Respiratory drive, or respiratory control, refers to the process by which detected changes in the body's pH and PCO2 levels are responded to by the central nervous system's corrective stimulation of the rhythm, effort and rate of breathing. The control and response of the respiratory system takes place within the medulla of the brain stem. The spinal cord serves as the conduit through which the appropriate neural signals are conveyed to the muscles of respiration.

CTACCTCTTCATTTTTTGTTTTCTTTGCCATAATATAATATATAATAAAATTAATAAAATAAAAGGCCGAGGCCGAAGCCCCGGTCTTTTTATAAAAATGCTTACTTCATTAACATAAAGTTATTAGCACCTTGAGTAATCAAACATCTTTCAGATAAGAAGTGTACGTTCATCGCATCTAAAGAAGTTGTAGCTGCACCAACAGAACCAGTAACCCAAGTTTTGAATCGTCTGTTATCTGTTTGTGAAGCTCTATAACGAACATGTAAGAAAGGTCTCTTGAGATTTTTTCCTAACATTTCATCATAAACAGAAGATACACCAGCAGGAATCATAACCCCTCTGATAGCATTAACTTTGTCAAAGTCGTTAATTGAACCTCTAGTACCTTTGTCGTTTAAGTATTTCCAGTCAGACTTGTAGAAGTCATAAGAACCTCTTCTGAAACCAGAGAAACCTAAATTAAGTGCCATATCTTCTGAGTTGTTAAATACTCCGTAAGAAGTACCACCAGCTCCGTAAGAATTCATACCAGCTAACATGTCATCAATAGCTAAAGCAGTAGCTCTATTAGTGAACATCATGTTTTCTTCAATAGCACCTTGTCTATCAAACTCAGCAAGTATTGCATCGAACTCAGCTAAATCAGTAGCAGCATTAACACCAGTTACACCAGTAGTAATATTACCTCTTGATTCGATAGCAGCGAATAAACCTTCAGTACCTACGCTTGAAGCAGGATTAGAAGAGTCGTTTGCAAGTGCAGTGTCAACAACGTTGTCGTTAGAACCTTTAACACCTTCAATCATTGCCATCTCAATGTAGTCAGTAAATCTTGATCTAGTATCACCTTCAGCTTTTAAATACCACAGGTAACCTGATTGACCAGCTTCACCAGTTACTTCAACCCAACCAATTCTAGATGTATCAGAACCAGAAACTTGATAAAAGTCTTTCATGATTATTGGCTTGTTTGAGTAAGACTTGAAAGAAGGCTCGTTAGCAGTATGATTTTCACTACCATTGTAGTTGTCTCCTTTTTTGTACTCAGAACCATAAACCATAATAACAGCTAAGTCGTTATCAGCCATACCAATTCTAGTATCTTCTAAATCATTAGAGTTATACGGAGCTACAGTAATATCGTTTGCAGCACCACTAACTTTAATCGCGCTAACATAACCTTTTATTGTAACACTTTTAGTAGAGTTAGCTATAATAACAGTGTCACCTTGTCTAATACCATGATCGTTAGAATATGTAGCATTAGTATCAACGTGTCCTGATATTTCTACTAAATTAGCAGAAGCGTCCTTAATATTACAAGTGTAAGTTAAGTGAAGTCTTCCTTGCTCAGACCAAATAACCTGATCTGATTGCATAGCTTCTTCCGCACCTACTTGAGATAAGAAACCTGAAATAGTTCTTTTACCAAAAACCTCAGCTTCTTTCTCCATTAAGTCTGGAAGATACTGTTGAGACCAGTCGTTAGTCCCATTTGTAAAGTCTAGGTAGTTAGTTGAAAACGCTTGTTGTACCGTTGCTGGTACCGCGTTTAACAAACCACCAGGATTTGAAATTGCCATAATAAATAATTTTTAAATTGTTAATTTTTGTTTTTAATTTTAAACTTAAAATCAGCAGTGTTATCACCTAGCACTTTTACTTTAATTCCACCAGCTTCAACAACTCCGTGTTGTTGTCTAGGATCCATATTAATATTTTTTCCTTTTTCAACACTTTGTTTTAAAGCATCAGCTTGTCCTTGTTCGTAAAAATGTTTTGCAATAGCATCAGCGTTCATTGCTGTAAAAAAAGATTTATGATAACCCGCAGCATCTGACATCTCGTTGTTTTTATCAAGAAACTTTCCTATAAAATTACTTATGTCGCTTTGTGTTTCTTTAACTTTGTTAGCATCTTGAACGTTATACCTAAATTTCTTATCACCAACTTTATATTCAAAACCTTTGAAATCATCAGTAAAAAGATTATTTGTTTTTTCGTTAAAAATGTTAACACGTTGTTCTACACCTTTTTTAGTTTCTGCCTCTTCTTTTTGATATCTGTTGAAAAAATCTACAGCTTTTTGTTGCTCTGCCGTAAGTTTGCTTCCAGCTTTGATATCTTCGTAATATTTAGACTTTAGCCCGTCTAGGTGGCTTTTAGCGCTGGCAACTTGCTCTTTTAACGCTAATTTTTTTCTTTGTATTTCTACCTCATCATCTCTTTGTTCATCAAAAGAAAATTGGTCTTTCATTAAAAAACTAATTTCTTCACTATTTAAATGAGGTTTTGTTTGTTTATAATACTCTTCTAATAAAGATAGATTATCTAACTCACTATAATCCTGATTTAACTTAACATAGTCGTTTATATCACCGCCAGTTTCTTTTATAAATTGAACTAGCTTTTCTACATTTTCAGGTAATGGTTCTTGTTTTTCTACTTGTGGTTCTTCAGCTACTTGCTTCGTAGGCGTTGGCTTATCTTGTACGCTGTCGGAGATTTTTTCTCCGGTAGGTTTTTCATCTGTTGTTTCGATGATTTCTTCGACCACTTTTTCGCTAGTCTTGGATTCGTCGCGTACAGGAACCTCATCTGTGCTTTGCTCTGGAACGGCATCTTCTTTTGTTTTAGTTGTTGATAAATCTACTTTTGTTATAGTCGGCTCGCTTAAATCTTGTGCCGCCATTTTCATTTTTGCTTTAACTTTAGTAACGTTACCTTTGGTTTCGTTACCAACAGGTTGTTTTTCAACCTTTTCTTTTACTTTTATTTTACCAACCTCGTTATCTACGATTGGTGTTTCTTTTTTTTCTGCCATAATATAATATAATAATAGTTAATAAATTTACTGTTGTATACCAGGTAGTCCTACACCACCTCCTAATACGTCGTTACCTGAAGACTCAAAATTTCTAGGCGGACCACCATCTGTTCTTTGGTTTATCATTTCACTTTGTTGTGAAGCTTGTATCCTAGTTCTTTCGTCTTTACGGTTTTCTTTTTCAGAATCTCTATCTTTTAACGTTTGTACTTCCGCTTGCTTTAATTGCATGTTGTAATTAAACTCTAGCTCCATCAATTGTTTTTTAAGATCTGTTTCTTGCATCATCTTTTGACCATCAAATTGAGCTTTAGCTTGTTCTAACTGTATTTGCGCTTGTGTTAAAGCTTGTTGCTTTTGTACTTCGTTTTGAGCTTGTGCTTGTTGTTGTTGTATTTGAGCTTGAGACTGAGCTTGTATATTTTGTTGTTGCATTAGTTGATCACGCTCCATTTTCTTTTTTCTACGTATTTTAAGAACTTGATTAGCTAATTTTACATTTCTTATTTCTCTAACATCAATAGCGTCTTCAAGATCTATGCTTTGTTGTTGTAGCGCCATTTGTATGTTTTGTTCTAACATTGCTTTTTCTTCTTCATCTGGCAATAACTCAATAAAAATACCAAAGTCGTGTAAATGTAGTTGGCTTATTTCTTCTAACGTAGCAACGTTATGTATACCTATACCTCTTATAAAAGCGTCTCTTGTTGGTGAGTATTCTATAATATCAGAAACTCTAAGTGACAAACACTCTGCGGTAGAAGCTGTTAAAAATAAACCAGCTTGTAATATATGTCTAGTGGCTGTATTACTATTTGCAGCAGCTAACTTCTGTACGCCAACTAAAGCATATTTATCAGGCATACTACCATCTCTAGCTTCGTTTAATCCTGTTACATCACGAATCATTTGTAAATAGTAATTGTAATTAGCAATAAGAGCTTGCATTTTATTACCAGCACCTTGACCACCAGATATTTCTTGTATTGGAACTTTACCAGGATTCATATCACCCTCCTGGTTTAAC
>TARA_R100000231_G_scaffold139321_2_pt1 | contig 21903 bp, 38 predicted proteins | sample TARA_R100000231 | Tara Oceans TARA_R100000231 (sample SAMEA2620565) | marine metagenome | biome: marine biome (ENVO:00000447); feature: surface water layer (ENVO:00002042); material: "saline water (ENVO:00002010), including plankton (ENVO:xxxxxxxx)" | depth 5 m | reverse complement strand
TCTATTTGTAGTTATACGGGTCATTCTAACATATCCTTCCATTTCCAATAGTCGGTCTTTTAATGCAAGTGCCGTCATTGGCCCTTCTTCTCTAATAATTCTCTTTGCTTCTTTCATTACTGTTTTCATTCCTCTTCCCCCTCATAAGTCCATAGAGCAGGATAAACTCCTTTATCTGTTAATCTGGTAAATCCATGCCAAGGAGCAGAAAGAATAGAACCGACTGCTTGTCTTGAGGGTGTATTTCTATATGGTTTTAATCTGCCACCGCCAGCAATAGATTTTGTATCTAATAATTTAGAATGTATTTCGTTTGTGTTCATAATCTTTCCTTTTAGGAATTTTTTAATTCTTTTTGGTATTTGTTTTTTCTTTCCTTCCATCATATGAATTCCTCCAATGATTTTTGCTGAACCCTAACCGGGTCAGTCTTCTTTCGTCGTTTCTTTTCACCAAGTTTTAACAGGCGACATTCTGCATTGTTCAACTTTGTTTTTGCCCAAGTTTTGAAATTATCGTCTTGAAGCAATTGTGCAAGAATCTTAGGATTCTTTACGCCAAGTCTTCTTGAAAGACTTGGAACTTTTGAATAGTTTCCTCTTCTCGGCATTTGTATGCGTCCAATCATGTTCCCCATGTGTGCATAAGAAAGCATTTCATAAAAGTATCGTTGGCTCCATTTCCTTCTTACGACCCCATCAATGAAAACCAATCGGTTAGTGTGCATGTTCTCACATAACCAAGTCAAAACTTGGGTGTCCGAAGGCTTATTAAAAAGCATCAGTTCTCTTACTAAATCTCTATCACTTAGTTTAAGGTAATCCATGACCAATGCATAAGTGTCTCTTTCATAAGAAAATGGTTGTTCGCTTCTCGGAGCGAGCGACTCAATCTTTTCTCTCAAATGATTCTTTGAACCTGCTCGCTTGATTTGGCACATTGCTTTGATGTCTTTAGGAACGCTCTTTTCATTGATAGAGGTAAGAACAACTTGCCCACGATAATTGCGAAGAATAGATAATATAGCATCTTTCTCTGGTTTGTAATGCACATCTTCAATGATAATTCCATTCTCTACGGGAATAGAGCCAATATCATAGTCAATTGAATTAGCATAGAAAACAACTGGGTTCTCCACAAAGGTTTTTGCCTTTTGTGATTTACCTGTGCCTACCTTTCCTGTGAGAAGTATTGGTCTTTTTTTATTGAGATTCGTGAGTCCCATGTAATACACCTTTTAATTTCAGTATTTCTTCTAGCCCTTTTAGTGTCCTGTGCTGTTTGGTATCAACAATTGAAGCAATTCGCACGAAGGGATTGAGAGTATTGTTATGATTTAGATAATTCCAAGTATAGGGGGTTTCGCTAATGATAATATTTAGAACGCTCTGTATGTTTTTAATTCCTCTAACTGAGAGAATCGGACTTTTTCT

Respiratory drive is affected by the levels of carbon dioxide in the blood. Level changes are detected by central chemoreceptors in the medulla and by peripheral chemoreceptors in the carotid artery and aorta. The feedback loop and resulting neural signals cause breathing patterns to change accordingly and the body is able to maintain the correct acid-to-base and O2-to-CO2 ratios.